SALEA SP. LIZARD in a garden adjacent to the shola. These spiny agamid lizards are restricted to the montane forests of the southern-most Western Ghats (Anamalai and Palani Hills). Surprisingly this species is common in the gardens of Kodaikanal.-

In recent years, as the demand for water has surged, the township has had to depend on several wells in the marsh to supplement its reservoir near Observatory Hill. The marsh, of course, is fed by Bombay Shola and the larger catchment area of the lake. Trucks carrying water from these wells to hotels and homes are a ubiquitous part of Kodais traffic. Scant thought is paid to the role of the shola and the marsh in this vital service to the township.

AN OLD KODAI bungalow stands next to the enveloping thicket of Bombay Shola. The shola has withstood the gradual but now rapid growth of the Kodaikanal municipality in the last 165 years. Changing land use and a building boom coupled with an invasion of non-native species threaten this unique forest.-

Reflecting the larger Western Ghats range, Bombay Shola harbours a unique biodiversity that is an important justification for its preservation. Endemic bird life is rich in the interiors of Bombay Shola with the white-bellied shortwing (Brachypteryx major), the grey-breasted laughing thrush (Garrulax jerdoni), the black-and-orange flycatcher (Ficedula nigrorufa) and the Nilgiri woodpigeon (Columba elphinstonii) being resident year round. Birds of prey such as the crested goshawk (Accipiter trivirgatus), the rufous-bellied eagle (Hieraaetus kienerii), the Oriental honey buzzard (Pernis ptilorhyncus), and the brown wood owl (Strix leptogrammica) have all been recorded to be found in the shola.

GRAVESTONE AT THE Old Cemetery. The 19th century stones here mark the final resting places of some of the first American and European inhabitants of Kodaikanal.-

Mammals include the shy and little-seen Indian giant flying squirrel (Petaurista philippensis). Indian giant squirrels (Ratufa indica) have been making a comeback after decades of vigorous poaching. There are also numerous amphibians and reptiles, which include endemic shieldtails (Uropeltis sp.), bush frogs and spiny lizards (Salea sp.), many of which are encountered in gardens adjoining the forest.

A MALE BLACK-and-orange flycatcher (Ficedula nigrorufa), an endemic species that is restricted to the montane forests in the southern Western Ghats. It is common in Bombay Shola.-

Perhaps most astounding is the presence of herds of gaur (Bos gaurus), which pass through Bombay Shola on their way to Bryant Park and the lawns of lakeside bungalows. My fathers own recollections of seeing the gaur in the 1950s were that they were extremely rare in the near and outer Palani Hills (there had apparently been an outbreak of rinderpest that decimated populations across the Palanis). When I was a student in Kodai in the 1980s, seeing the gaur on a school hike was a rare delight. In the 1990s, I remember being surprised about reports of the gaur being seen on the golf course (seven kilometres from the town) regularly. Their movement into the very edge of the Kodaikanal township through Bombay Shola is a phenomenon that only started about two years ago. Earlier this year, in a compound next to Bombay Shola, a resident walked by a gaur thinking it was a cow. He was lucky and escaped with his life and 17 stitches in his derriere.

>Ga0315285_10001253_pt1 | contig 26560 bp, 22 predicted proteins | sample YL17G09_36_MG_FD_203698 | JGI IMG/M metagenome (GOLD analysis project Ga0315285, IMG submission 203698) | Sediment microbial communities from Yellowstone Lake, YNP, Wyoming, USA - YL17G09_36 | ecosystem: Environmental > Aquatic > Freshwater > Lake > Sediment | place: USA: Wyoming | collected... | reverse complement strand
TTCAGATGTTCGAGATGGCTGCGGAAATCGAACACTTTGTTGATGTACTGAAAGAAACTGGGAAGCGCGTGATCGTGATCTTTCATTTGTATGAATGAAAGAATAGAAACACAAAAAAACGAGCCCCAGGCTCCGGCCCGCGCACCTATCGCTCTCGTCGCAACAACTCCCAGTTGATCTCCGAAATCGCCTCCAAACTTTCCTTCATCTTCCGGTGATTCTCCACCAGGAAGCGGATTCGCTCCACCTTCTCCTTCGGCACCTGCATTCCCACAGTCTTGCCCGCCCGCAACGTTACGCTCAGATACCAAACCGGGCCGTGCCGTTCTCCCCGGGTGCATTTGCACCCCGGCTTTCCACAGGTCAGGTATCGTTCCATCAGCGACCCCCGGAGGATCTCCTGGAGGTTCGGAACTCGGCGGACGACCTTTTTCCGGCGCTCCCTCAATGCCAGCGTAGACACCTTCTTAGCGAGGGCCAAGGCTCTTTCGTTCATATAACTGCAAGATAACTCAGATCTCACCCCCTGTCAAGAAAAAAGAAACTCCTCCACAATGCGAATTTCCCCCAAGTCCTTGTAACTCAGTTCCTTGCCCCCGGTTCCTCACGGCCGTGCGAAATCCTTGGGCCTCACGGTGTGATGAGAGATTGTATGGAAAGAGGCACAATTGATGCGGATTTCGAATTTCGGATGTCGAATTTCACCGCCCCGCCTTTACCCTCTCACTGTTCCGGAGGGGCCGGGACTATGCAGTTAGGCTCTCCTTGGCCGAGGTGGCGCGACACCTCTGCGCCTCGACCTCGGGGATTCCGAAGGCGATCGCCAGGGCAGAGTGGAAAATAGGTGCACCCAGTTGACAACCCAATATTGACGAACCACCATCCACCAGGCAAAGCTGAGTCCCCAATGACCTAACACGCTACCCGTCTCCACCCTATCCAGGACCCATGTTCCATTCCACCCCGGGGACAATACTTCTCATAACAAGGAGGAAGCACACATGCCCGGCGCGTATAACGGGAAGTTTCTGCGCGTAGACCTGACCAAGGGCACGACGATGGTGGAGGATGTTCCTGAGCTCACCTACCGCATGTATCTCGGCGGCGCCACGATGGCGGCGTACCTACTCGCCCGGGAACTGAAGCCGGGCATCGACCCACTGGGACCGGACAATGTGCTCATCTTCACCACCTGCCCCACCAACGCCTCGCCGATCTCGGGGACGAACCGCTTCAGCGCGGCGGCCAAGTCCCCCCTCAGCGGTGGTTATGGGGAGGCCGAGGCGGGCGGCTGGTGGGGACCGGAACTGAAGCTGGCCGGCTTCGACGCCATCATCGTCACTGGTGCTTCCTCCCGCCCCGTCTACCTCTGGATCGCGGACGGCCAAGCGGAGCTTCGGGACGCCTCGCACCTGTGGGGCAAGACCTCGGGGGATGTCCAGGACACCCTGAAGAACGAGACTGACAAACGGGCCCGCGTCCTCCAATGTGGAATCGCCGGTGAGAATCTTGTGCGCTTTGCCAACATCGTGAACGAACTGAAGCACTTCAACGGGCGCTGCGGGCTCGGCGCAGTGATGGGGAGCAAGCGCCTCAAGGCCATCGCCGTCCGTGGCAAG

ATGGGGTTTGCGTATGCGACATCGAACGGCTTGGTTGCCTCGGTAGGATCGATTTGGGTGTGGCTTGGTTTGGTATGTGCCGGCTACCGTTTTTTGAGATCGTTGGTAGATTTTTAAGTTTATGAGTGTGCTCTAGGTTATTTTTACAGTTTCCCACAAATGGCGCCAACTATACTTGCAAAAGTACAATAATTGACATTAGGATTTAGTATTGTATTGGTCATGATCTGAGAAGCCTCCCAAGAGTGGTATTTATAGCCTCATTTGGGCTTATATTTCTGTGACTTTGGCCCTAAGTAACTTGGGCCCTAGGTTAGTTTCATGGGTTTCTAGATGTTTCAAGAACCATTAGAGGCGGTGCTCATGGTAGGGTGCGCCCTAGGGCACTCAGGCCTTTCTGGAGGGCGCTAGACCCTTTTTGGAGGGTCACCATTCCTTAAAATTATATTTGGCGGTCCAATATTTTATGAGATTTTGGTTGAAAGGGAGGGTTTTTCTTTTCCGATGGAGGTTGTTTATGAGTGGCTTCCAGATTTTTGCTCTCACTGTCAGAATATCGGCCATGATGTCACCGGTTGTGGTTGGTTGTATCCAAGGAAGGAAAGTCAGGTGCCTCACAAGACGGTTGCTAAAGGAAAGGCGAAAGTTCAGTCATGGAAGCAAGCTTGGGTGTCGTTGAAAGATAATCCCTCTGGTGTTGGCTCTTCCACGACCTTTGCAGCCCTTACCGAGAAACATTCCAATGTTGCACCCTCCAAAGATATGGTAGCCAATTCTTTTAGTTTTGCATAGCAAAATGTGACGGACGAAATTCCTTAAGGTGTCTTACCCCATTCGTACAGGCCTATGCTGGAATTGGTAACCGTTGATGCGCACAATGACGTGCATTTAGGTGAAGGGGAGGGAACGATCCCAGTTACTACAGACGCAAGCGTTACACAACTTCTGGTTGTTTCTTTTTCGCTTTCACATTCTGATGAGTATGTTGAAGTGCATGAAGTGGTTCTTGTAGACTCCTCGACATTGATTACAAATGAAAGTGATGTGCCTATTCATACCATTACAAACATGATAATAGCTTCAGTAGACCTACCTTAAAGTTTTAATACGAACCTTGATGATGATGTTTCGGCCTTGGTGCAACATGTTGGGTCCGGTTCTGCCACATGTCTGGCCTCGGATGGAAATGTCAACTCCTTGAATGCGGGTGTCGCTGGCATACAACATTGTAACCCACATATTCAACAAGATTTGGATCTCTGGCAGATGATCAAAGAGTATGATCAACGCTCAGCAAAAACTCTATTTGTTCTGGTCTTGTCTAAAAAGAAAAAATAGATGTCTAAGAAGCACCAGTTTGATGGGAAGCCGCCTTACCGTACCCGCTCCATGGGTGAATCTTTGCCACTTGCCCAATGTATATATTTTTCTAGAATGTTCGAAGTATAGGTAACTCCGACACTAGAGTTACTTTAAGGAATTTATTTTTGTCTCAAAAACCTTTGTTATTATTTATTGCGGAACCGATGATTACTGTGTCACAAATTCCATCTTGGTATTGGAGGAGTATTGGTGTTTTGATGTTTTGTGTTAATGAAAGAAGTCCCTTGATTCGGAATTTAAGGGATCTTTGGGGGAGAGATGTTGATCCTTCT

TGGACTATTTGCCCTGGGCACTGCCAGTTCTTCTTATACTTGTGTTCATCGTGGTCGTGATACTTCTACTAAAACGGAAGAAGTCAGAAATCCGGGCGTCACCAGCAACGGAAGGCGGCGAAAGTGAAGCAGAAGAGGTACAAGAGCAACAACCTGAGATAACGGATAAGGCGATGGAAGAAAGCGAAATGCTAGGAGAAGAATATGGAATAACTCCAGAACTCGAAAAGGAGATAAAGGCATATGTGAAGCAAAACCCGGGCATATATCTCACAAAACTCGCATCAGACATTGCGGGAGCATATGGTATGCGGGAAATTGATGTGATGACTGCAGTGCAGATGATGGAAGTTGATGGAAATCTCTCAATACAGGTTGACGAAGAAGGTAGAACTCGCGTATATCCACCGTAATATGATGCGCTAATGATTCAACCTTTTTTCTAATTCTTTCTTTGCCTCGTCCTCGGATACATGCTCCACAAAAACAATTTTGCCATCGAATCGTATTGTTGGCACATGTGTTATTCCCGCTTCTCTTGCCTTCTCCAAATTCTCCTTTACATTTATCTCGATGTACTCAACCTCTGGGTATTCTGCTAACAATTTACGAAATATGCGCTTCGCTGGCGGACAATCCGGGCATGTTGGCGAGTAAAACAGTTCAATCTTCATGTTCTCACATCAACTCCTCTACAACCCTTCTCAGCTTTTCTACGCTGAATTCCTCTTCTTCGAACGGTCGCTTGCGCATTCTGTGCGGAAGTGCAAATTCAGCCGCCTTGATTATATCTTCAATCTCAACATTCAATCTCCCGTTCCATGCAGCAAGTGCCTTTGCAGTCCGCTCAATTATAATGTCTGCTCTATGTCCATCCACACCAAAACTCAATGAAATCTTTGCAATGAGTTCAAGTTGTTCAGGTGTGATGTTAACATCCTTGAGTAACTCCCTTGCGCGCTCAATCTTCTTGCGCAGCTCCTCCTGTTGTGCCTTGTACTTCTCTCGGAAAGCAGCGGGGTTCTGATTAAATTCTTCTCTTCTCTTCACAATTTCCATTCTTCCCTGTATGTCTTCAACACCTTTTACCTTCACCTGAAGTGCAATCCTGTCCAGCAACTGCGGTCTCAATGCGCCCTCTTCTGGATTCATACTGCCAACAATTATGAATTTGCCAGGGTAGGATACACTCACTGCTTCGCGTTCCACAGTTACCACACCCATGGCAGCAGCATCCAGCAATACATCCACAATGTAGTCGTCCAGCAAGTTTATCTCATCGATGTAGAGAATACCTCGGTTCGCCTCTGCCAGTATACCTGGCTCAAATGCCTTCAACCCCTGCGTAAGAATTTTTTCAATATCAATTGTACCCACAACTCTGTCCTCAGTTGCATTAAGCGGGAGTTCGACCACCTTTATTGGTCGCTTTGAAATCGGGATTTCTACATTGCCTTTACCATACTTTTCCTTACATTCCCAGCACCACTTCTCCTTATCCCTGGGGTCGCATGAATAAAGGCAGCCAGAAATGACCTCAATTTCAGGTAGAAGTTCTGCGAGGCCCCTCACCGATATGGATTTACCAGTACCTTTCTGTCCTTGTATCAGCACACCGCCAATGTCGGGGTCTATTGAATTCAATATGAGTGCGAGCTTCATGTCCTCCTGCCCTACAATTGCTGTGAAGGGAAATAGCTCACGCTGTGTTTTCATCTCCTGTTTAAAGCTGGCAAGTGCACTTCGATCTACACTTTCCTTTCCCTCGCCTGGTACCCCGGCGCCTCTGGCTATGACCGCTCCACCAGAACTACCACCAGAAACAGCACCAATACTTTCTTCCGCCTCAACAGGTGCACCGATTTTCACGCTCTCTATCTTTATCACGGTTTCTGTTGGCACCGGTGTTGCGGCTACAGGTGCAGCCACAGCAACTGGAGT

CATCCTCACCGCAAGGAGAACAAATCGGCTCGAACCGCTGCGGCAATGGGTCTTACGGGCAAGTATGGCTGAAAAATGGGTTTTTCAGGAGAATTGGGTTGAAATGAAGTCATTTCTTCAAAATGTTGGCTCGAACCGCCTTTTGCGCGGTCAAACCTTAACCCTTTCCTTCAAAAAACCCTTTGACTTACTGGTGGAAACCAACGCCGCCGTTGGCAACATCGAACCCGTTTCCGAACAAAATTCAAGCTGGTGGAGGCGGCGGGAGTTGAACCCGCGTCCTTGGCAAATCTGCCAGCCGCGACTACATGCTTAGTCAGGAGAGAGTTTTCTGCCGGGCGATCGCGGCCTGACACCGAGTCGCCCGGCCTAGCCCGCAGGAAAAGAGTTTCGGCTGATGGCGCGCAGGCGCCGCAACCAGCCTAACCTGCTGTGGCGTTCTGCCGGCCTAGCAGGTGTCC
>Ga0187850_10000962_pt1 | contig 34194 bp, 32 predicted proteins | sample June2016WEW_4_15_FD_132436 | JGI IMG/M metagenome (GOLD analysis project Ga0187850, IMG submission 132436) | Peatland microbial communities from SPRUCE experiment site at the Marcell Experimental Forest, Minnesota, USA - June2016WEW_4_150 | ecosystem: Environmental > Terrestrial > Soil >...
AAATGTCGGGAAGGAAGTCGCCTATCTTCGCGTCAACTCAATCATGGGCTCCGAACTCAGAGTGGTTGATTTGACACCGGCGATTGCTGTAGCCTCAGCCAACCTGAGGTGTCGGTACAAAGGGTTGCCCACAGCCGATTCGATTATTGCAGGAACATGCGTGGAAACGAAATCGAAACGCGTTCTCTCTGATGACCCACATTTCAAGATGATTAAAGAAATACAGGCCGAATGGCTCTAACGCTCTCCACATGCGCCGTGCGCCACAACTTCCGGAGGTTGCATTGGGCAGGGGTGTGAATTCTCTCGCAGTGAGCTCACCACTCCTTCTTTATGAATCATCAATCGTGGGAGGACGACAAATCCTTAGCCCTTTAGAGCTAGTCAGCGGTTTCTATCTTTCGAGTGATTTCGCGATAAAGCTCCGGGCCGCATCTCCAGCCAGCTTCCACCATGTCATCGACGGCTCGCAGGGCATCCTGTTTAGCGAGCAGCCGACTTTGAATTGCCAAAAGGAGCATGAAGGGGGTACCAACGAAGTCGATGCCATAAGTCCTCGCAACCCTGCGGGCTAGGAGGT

The Malabar whistling thrush (Myophonus horsfieldii) photographed at a bungalow near the shola. Its enigmatic and magical call (something that has been evoked in several stories and myths) is a treat during the monsoon seasons.-

In the past there have been several human fatalities from human-gaur interactions in the Palani Hills. The possibility of unintentional conflict between the gaur and residents and tourists is a significant problem that will have to be dealt with sooner rather than later.

Bombay Shola has enjoyed protection as a reserve forest and was first notified in the early 20th century. Like other state-managed forest areas, it has been protected by the Tamil Nadu Forest Department. Their resources, however, are stretched thinly as the District Forest Office has the entire 2,064-sq km block of Palani Hills to look after. In 1987, the shola was fenced to reduce firewood collection and cattle-grazing, and to demarcate the boundary clearly. A polished granite stone, now neglected and cracked, marks the date of fencing on the Upper Shola Road. However, fencing can only go so far, and the forests preservation is dependent on human communities on its boundaries, not to mention maintenance and vigilance on the part of the Forest Department.